For a study, researchers sought to find out if a recent gout flare-up caused a temporary increase in the risk of cardiovascular events.

Between January 1, 1997, and December 31, 2020, electronic health records from the Clinical Practice Research Datalink in England were used in a retrospective observational research. Among 62,574 gout patients, a multivariable nested case-control research was conducted, and among 1,421 gout flare and cardiovascular event patients, a self-controlled case series, adjusted for season and age, was conducted. Utilizing hospitalization, primary care outpatient, and medication information, gout flares were identified. A cardiovascular event, such as a stroke or an acute myocardial infarction, was the main outcome. In a nested case-control study and a self-controlled case series, associations with recent past gout flares were assessed using adjusted odds ratios (ORs) with 95% CIs and adjusted incidence rate ratios (IRRs).

About 10,475 individuals with later cardiovascular events were compared with 52,099 patients without cardiovascular events among patients with a new diagnosis of gout (mean age, 76.5 years; 69.3% men, 30.7% women). Patients who had cardiovascular events had significantly higher odds of experiencing a gout flare in the 0 to 60 days prior (204/10,475 [2.0%] vs 743/52,099 [1.4%]; adjusted OR, 1.93 [95% CI, 1.57-2.38]) and 61 to 120 days prior (170/10,475 [1.6%] vs 628/52,099 [1.2%]; adjusted OR, 1.57 [95% CI, 1.26-1.96]). The probabilities of a gout flare within the previous 121 to 180 days did not differ significantly (148/10 475 [1.4%] versus 662/52 099 [1.3%]; adjusted OR, 1.06 [95% CI, 0.84-1.34]). Compared to cardiovascular event rates of 1.32 (95% CI, 1.23-1.41) per 1,000 person-days within the 150 days prior to or the 181 to 540 days after the gout flare, the self-controlled case series (N = 1,421) had cardiovascular event rates of 2.49 (95% CI, 2.16-2.82) within days 0 to 60, 2.16 (95% CI, 1.85-2.47) within days 61 to 120, and 1.70 (95%  CI, 1.42-1.98) within days 121 to 180 after a gout flare, compared with cardiovascular event rates of 1.32 (95% CI, 1.23-1.41) per 1,000 person-days within the 150 days before or the 181 to 540 days after the gout flare, adjusted IRRs were 1.89 (95% CI, 1.54-2.30) within days 0 to 60; 0.84 (95% CI, 0.52-1.17) per 1,000 person-days and 1.64 (95% CI incidence rate differences for cardiovascular events were 1.17 (95% CI, 0.83-1.52) per 1000 person-days, and, 1.45-1.86) within days 61 to 120; and 0.38 (95% CI, 0.09-0.67) per 1,000 person-days and 1.29 (95% CI, 1.02-1.64) within days 121 to 180 after a gout flare.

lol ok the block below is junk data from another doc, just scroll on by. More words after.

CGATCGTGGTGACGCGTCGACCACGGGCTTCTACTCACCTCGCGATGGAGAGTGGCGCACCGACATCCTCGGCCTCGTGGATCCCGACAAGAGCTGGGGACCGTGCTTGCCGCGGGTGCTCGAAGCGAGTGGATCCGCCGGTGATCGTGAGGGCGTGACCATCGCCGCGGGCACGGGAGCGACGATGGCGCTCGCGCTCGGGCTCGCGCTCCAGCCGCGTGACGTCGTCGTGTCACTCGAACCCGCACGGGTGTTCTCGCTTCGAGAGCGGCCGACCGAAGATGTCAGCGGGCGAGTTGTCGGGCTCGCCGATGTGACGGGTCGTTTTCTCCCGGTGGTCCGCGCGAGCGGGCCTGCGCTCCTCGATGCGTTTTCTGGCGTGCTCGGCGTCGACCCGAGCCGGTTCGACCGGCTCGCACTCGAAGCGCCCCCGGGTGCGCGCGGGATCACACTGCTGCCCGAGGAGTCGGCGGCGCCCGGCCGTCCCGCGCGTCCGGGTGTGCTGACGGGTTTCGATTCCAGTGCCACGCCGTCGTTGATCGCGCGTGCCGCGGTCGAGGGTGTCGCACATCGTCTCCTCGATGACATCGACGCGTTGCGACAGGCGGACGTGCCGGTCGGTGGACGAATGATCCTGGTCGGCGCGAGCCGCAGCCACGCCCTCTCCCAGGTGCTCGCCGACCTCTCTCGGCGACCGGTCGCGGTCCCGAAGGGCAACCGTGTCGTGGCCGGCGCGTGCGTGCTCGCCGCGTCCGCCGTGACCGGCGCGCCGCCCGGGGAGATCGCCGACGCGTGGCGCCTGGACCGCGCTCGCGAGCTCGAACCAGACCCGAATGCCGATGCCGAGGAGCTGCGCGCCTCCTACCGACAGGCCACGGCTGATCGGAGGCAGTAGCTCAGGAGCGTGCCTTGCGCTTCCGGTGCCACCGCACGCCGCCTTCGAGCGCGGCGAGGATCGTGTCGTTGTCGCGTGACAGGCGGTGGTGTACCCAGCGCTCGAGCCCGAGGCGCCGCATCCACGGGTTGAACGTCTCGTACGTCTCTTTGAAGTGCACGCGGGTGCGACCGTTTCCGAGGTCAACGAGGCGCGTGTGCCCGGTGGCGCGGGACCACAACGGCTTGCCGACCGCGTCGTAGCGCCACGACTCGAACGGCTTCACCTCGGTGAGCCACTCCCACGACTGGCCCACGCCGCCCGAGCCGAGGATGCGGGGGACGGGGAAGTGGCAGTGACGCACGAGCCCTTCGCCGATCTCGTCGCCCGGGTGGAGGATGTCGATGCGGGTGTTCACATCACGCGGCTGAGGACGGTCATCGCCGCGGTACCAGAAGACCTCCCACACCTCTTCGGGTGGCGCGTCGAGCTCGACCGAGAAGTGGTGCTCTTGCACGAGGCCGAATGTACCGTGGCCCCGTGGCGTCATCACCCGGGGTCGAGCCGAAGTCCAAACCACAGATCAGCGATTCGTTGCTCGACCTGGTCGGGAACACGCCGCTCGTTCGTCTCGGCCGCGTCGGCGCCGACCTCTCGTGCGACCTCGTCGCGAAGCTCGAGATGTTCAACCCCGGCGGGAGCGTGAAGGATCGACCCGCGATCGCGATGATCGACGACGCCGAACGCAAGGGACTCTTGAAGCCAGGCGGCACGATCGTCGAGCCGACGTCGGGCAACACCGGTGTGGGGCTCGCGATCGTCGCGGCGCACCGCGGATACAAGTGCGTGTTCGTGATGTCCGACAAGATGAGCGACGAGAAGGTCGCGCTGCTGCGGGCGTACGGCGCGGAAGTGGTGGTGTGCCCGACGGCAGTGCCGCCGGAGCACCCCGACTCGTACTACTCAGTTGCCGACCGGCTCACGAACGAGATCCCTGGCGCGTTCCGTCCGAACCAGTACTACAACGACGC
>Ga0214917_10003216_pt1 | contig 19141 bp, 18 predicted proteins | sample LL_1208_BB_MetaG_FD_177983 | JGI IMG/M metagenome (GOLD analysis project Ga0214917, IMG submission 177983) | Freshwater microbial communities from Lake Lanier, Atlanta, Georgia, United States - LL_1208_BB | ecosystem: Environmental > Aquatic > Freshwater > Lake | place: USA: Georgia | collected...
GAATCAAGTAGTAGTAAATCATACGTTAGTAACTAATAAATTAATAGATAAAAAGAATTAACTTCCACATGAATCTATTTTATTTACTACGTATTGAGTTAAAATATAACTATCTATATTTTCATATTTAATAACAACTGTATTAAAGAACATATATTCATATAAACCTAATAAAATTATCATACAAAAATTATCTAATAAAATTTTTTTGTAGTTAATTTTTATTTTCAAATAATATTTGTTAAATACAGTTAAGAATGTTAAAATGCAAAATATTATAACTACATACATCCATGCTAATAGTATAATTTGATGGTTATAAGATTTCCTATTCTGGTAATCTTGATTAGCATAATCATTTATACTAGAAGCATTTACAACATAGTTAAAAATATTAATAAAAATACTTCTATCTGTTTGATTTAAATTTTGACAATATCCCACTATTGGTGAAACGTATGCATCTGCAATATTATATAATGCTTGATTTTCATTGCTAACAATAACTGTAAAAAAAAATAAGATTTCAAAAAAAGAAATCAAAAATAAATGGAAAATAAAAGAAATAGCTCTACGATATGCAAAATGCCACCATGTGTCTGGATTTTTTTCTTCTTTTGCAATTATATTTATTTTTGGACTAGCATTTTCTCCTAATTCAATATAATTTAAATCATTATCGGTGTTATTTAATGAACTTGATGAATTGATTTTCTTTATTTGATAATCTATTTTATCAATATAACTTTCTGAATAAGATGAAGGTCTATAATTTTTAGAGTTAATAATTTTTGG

In people with gout, those who had a cardiovascular incident had considerably greater odds of recently experiencing a gout flare in the days prior to the event than those who did not. These results implied that gout flares were connected to a brief rise in cardiovascular events after the flare.

Reference: jamanetwork.com/journals/jama/article-abstract/2794763